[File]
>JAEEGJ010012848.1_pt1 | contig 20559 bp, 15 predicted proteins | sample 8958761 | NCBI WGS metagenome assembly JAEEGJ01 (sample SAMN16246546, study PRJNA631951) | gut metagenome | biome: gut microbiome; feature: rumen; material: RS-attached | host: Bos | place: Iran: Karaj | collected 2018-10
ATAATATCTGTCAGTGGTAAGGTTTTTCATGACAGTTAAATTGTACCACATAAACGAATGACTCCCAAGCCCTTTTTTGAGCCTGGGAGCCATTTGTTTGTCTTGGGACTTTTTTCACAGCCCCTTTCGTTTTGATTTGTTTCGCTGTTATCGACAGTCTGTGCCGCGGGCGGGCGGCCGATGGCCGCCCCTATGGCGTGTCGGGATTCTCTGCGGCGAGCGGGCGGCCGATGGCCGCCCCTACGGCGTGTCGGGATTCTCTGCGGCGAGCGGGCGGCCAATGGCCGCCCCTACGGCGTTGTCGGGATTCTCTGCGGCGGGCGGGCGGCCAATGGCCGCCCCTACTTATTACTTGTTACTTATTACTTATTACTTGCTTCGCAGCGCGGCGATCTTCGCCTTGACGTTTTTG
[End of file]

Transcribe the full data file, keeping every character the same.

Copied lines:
>JAEEGJ010012848.1_pt1 | contig 20559 bp, 15 predicted proteins | sample 8958761 | NCBI WGS metagenome assembly JAEEGJ01 (sample SAMN16246546, study PRJNA631951) | gut metagenome | biome: gut microbiome; feature: rumen; material: RS-attached | host: Bos | place: Iran: Karaj | collected 2018-10
ATAATATCTGTCAGTGGTAAGGTTTTTCATGACAGTTAAATTGTACCACATAAACGAATGACTCCCAAGCCCTTTTTTGAGCCTGGGAGCCATTTGTTTGTCTTGGGACTTTTTTCACAGCCCCTTTCGTTTTGATTTGTTTCGCTGTTATCGACAGTCTGTGCCGCGGGCGGGCGGCCGATGGCCGCCCCTATGGCGTGTCGGGATTCTCTGCGGCGAGCGGGCGGCCGATGGCCGCCCCTACGGCGTGTCGGGATTCTCTGCGGCGAGCGGGCGGCCAATGGCCGCCCCTACGGCGTTGTCGGGATTCTCTGCGGCGGGCGGGCGGCCAATGGCCGCCCCTACTTATTACTTGTTACTTATTACTTATTACTTGCTTCGCAGCGCGGCGATCTTCGCCTTGACGTTTTTG